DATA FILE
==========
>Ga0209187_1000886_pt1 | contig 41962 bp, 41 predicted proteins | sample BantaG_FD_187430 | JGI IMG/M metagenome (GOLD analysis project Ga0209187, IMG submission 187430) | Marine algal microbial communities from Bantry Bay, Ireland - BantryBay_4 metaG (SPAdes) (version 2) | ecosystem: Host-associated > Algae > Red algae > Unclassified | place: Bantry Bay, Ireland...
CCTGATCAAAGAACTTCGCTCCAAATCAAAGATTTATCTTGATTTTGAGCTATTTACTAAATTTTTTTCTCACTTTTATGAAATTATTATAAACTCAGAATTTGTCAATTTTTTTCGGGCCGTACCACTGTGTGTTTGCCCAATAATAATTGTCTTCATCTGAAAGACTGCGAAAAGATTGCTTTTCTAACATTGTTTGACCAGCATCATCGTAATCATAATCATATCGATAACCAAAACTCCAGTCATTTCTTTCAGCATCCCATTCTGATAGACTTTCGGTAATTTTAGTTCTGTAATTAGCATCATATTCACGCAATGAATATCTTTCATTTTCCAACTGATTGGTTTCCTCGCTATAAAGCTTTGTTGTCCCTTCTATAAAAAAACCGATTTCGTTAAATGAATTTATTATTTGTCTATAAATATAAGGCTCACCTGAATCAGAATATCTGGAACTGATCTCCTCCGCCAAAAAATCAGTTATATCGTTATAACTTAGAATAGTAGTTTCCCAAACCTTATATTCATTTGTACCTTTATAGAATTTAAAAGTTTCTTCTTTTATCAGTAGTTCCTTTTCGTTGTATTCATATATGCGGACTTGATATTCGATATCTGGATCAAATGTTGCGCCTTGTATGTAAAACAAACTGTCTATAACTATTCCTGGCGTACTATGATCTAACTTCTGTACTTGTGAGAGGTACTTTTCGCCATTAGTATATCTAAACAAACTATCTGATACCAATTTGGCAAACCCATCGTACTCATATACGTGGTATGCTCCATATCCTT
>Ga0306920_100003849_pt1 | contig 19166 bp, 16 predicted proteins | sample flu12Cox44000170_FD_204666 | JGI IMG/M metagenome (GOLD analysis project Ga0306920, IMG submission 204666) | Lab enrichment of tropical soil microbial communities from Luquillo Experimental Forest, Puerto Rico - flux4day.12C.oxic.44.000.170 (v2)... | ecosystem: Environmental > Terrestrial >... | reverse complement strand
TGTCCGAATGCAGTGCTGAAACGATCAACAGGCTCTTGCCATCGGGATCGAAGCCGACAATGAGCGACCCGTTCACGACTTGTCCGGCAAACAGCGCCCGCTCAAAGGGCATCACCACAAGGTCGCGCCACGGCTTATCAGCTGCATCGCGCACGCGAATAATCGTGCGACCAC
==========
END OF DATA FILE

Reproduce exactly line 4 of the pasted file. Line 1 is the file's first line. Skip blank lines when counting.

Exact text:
TGTCCGAATGCAGTGCTGAAACGATCAACAGGCTCTTGCCATCGGGATCGAAGCCGACAATGAGCGACCCGTTCACGACTTGTCCGGCAAACAGCGCCCGCTCAAAGGGCATCACCACAAGGTCGCGCCACGGCTTATCAGCTGCATCGCGCACGCGAATAATCGTGCGACCAC